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Publication numberUS6909595 B2
Publication typeGrant
Application numberUS 10/344,353
PCT numberPCT/DE2001/002810
Publication dateJun 21, 2005
Filing dateJul 25, 2001
Priority dateAug 11, 2000
Fee statusPaid
Also published asDE10039436A1, DE10039436C2, US20040022007, WO2002015207A2, WO2002015207A3
Publication number10344353, 344353, PCT/2001/2810, PCT/DE/1/002810, PCT/DE/1/02810, PCT/DE/2001/002810, PCT/DE/2001/02810, PCT/DE1/002810, PCT/DE1/02810, PCT/DE1002810, PCT/DE102810, PCT/DE2001/002810, PCT/DE2001/02810, PCT/DE2001002810, PCT/DE200102810, US 6909595 B2, US 6909595B2, US-B2-6909595, US6909595 B2, US6909595B2
InventorsWerner Erhardt, Bernd Staib
Original AssigneeEpcos Ag
Export CitationBiBTeX, EndNote, RefMan
External Links: USPTO, USPTO Assignment, Espacenet
Capacitor winding and a capacitor having the capacitor winding
US 6909595 B2
Abstract
A capacitor winding for a capacitor has a layer stack that is limited by two end faces in a longitudinal direction and by one or more lateral surfaces that extend transverse to the longitudinal direction. The stack has electrode layers and parting layers proceeding in the longitudinal direction, and has a single-ply sheath of an electrically insulating material that covers the lateral surfaces of the layer stack gap-free and that has a projecting section at an end face. The sheath can be especially advantageously implemented as a heat shrinkable tube or hose that protects the capacitor winding against damage upon insertion into a housing of the capacitor.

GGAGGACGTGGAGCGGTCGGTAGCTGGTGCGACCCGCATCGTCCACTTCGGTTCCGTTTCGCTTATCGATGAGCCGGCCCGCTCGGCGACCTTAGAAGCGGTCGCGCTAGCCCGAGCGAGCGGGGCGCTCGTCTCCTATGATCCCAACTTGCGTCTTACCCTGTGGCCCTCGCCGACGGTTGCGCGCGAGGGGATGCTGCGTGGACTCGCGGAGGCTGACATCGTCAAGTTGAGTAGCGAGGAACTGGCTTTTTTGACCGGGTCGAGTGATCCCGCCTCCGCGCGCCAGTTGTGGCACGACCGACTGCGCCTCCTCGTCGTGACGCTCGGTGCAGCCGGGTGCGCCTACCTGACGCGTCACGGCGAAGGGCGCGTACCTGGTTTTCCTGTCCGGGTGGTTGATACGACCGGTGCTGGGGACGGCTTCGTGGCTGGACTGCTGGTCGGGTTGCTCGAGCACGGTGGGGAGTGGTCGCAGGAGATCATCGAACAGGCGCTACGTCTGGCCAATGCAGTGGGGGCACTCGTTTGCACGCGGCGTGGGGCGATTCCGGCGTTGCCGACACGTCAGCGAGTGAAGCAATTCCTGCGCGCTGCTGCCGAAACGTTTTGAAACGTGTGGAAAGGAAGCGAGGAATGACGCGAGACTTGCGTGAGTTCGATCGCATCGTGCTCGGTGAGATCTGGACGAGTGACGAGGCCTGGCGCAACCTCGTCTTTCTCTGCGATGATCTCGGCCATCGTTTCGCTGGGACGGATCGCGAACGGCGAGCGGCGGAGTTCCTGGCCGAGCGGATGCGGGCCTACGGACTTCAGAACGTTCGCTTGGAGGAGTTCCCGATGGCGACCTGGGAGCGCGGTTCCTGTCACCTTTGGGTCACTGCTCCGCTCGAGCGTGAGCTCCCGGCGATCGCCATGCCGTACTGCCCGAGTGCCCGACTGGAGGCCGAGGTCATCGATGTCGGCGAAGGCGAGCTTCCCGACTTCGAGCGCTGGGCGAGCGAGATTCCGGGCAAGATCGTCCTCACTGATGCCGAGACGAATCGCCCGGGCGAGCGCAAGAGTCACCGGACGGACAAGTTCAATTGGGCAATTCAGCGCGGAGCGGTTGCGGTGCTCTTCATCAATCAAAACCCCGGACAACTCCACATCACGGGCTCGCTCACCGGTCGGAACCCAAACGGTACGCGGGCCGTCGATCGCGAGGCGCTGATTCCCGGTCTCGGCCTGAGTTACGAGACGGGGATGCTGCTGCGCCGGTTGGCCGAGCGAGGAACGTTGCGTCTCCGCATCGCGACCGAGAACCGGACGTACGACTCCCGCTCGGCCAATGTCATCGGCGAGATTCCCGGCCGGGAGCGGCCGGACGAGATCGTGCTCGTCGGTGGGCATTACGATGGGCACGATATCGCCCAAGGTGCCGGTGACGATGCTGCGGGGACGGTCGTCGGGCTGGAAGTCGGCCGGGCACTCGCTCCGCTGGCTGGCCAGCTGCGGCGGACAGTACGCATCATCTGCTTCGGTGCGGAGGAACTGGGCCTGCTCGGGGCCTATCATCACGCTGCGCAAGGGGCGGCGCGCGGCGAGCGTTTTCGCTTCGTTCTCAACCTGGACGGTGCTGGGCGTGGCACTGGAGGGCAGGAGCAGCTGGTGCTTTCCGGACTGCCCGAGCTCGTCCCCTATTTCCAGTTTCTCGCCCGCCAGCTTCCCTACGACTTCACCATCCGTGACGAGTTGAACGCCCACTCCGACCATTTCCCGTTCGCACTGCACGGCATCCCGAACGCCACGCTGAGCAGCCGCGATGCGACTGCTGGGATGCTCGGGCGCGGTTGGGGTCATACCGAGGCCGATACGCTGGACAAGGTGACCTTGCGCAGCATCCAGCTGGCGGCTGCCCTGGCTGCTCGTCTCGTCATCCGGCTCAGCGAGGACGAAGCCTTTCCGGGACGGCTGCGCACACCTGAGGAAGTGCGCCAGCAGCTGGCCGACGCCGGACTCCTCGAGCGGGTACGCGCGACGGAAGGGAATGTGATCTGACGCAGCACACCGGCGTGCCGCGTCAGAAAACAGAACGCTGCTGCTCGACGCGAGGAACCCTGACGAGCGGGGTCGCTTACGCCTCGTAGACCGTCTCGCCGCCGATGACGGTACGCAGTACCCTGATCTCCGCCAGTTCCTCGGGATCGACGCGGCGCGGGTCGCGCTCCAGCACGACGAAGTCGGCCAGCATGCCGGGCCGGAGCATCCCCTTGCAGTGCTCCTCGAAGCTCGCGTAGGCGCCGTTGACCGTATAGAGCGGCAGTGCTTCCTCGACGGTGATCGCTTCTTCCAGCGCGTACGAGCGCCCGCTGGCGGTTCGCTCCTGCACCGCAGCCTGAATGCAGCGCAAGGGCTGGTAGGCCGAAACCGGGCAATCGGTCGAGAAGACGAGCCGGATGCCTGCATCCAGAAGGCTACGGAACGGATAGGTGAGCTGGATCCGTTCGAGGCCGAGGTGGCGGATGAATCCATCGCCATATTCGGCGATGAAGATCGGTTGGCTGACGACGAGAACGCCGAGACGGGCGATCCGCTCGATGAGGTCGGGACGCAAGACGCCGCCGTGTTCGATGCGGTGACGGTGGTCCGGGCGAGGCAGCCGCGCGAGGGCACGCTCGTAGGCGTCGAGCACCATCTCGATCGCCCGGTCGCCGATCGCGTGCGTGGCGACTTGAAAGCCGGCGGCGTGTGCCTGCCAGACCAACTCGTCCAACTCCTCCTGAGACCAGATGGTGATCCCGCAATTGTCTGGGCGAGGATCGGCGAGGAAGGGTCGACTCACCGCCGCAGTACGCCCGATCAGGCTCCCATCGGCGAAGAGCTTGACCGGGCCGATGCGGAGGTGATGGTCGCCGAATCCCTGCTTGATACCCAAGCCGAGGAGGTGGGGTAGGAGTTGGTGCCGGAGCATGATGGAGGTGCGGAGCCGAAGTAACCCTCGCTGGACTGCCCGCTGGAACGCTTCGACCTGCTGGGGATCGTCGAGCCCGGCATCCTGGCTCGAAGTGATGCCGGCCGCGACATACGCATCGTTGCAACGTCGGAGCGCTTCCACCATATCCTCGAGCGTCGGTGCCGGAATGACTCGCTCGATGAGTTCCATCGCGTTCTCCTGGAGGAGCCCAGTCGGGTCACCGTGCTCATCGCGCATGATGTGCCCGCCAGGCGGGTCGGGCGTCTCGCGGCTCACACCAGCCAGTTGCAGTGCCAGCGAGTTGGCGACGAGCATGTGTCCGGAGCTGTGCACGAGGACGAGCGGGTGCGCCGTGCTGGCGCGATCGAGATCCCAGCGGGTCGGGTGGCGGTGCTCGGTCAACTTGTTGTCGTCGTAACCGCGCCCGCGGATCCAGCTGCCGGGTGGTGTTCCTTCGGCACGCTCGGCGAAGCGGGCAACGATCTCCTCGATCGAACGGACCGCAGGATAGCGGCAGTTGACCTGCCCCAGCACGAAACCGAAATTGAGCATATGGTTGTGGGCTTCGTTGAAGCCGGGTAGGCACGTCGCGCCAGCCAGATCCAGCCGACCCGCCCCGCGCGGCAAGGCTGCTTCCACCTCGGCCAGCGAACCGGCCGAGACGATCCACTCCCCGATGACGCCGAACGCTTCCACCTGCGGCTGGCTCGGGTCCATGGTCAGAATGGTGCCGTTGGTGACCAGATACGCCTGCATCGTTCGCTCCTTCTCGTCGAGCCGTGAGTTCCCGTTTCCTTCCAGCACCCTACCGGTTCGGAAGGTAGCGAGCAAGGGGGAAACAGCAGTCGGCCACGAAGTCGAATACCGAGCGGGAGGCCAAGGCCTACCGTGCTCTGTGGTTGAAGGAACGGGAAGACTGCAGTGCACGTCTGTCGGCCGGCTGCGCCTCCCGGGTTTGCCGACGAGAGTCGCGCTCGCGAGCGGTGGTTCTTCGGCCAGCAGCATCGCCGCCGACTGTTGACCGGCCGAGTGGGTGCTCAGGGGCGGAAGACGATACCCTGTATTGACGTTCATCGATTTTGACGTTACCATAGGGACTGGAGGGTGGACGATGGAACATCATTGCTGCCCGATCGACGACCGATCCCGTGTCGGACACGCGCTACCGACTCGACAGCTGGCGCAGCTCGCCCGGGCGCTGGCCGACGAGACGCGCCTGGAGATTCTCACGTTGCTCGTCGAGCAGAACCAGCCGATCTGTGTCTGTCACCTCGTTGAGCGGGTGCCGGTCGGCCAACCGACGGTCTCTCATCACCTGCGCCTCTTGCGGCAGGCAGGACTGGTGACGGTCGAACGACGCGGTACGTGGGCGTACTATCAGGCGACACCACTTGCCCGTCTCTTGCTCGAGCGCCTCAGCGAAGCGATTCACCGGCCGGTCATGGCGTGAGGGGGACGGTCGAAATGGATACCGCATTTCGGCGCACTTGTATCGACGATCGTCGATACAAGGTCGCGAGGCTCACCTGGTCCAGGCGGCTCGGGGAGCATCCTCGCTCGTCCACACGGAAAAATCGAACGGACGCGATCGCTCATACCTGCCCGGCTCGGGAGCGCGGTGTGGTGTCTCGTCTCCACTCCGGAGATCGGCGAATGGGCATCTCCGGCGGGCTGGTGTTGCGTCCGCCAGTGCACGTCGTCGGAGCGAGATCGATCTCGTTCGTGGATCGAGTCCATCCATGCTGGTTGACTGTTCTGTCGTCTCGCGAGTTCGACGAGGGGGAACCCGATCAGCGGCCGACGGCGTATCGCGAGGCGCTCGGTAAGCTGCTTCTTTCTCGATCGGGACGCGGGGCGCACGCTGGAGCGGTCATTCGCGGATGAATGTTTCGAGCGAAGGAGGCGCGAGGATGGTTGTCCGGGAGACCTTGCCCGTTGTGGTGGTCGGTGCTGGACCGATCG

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Claims(8)
1. A capacitor having a housing open toward an end face, at least one capacitor winding having a layer stack of electrode layers and parting layers proceeding in a longitudinal direction, said stack having two end faces in a longitudinal direction and at least one lateral surface extending transverse to the longitudinal direction, a single-ply sheath of electrically insulating material covering the lateral surfaces of the layer stack gap-free and having a projecting section at an end face of the stack, said layer stack being pressed into said housing, said housing having dimension selected so that the layers of the capacitor lining are pressed flat by walls of the housing.